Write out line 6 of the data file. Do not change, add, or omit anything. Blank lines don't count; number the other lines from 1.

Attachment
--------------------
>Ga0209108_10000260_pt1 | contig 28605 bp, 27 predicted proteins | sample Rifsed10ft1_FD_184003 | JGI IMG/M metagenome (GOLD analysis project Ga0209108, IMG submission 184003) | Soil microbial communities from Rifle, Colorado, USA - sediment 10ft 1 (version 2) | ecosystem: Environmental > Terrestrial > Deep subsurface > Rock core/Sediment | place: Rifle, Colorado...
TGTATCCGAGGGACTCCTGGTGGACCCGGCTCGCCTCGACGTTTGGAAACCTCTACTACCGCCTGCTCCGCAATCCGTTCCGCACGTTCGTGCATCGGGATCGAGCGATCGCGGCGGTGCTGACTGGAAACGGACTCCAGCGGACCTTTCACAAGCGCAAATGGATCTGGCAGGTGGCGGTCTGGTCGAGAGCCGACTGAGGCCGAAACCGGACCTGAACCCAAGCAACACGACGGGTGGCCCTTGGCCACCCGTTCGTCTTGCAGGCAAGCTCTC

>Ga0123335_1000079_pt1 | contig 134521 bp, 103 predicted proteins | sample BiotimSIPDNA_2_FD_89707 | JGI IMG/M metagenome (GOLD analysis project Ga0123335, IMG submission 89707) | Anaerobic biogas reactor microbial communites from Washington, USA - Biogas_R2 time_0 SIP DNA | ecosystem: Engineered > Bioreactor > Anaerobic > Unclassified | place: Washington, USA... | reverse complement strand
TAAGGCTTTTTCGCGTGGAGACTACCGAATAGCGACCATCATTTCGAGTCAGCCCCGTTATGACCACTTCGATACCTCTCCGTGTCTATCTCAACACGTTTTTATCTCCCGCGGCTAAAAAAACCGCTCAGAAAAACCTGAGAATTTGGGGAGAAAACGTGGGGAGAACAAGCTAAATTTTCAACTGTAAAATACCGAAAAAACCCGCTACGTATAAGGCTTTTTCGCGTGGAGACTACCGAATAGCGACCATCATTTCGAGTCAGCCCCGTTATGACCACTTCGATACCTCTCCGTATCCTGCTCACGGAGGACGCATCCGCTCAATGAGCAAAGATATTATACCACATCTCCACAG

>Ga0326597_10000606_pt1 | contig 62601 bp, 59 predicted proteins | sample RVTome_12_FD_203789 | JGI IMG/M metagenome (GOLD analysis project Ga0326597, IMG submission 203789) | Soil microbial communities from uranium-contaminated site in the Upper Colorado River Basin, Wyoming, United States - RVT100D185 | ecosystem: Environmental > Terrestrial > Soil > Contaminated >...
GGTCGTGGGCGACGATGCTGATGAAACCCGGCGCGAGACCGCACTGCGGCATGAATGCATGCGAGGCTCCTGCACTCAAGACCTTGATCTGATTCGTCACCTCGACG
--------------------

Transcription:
GGTCGTGGGCGACGATGCTGATGAAACCCGGCGCGAGACCGCACTGCGGCATGAATGCATGCGAGGCTCCTGCACTCAAGACCTTGATCTGATTCGTCACCTCGACG